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Unemployment and portfolio choice: Does persistence matter?


  • Bremus, Franziska M.
  • Kuzin, Vladimir


Households can rely on private savings or on public unemployment insurance to hedge against the risk of becoming unemployed. These hedging mechanisms are used differently across countries. In this paper, we use a life cycle model to study the effects of unemployment on the portfolio choice of households in the US and in Germany. We distinguish short- and long-term unemployment and find that, in case of short-term unemployment, unemployment insurance offsets the negative impact of unemployment risk on households’ equity holdings. When incorporating long-term unemployment, the US-equity share drops. This negative effect of unemployment is mainly driven by its high expected duration. In Germany, however, long-term unemployment does not significantly alter portfolio decisions. We show that different responses of portfolios to unemployment risk can be attributed to both differences in social security payments and different age-income profiles.

Suggested Citation

  • Bremus, Franziska M. & Kuzin, Vladimir, 2014. "Unemployment and portfolio choice: Does persistence matter?," Journal of Macroeconomics, Elsevier, vol. 40(C), pages 99-113.
  • Handle: RePEc:eee:jmacro:v:40:y:2014:i:c:p:99-113 DOI: 10.1016/j.jmacro.2014.02.003

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    References listed on IDEAS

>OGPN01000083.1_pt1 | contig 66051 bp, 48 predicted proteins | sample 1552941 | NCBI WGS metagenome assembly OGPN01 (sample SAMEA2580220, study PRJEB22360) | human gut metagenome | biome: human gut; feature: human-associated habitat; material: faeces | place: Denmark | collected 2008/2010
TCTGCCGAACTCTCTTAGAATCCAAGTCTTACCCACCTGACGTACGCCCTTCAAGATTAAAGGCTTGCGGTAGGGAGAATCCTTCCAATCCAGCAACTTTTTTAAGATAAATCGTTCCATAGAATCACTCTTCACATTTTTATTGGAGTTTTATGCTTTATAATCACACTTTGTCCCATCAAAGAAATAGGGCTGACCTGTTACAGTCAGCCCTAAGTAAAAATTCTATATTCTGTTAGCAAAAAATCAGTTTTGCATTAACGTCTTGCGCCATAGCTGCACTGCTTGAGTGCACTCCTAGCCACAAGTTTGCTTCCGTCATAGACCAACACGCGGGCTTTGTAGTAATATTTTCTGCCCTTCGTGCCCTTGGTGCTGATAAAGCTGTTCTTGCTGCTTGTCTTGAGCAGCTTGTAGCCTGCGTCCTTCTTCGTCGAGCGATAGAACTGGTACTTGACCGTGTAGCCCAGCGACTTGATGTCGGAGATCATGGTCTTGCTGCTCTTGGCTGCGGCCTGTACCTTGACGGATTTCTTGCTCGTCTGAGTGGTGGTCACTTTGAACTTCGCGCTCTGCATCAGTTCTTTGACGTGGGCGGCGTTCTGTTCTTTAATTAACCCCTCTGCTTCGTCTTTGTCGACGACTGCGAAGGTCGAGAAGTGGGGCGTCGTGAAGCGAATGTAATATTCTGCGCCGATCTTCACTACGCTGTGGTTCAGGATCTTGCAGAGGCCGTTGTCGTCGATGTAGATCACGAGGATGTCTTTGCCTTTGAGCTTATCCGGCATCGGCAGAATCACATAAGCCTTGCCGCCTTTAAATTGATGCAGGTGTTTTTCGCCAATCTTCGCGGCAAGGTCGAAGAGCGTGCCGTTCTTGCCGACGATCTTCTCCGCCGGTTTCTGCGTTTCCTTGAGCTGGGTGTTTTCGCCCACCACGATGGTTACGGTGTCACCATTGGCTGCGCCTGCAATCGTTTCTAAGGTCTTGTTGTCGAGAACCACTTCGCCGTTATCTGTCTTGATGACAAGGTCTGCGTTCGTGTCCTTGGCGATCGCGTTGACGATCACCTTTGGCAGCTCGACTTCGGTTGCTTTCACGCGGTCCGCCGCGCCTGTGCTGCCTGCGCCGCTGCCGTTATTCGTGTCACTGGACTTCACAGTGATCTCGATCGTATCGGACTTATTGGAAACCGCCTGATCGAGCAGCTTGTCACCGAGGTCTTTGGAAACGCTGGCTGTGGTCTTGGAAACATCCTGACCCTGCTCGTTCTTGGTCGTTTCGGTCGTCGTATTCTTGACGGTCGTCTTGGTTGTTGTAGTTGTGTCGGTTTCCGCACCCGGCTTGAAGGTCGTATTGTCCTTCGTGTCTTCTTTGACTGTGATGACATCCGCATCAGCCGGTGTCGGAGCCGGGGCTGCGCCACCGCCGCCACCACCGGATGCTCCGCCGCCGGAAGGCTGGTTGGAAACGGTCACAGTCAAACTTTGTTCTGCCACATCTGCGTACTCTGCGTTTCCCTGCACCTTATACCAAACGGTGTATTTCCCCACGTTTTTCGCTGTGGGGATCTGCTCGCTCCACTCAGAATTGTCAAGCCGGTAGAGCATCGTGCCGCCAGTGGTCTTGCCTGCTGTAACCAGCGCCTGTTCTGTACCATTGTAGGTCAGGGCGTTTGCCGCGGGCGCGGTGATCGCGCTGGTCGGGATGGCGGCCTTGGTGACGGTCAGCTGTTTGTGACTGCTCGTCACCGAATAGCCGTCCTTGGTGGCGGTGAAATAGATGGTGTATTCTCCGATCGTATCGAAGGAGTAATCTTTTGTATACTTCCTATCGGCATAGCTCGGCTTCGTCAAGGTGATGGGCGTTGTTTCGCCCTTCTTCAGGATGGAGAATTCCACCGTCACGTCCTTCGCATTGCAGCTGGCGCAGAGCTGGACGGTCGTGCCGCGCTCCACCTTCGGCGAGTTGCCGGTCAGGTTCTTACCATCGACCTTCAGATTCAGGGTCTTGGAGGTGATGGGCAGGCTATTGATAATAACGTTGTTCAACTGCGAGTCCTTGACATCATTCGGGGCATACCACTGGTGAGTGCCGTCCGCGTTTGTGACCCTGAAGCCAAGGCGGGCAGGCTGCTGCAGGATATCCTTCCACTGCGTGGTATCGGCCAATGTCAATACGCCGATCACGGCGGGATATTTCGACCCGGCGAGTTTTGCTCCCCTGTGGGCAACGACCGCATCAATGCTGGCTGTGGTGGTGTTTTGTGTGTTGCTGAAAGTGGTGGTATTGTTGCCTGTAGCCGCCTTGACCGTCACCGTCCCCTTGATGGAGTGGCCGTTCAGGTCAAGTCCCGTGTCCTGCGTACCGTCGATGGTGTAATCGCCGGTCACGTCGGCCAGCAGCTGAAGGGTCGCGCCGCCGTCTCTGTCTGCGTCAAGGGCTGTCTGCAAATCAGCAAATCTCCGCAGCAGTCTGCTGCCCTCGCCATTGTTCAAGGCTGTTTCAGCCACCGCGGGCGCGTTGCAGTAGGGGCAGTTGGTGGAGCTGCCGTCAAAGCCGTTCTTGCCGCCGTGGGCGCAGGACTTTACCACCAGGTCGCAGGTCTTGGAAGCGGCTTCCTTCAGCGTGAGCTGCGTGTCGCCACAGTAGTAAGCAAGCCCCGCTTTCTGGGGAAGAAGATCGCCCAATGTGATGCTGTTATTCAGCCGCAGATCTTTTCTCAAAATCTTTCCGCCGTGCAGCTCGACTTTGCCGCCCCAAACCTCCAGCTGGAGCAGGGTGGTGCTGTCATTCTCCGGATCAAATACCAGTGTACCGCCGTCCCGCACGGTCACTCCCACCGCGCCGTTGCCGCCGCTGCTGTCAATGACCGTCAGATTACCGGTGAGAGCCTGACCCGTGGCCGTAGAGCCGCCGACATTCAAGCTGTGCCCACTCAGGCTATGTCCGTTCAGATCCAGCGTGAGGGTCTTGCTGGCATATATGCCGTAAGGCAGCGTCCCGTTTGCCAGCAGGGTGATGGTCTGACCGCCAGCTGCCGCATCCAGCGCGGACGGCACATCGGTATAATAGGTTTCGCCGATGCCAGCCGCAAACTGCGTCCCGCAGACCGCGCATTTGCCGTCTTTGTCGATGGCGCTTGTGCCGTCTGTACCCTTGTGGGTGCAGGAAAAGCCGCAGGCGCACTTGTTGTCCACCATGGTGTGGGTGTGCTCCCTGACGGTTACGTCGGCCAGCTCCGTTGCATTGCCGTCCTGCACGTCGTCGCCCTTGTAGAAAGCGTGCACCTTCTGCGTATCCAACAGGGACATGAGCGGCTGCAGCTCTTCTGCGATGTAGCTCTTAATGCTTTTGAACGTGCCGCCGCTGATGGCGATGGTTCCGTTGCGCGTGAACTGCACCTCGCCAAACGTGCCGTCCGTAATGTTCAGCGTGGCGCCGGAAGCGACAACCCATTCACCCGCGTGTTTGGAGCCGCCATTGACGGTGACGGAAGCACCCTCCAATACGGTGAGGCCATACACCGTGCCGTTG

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    Cited by:

    1. Fabio C. Bagliano & Carolina Fugazza & Giovanna Nicodano, 2017. "A Life-Cycle Model with Unemployment Traps," Working papers 041, Department of Economics and Statistics (Dipartimento di Scienze Economico-Sociali e Matematico-Statistiche), University of Torino.
    2. Philip Müller, 2016. "Poverty in Europe: Sociodemographics, Portfolios and Consumption of Wealth Poor Households," LWS Working papers 22, LIS Cross-National Data Center in Luxembourg.

    More about this item


    Long-term unemployment; Social security; Portfolio choice;

    JEL classification:

    • D91 - Microeconomics - - Micro-Based Behavioral Economics - - - Role and Effects of Psychological, Emotional, Social, and Cognitive Factors on Decision Making
    • E21 - Macroeconomics and Monetary Economics - - Consumption, Saving, Production, Employment, and Investment - - - Consumption; Saving; Wealth
    • H31 - Public Economics - - Fiscal Policies and Behavior of Economic Agents - - - Household


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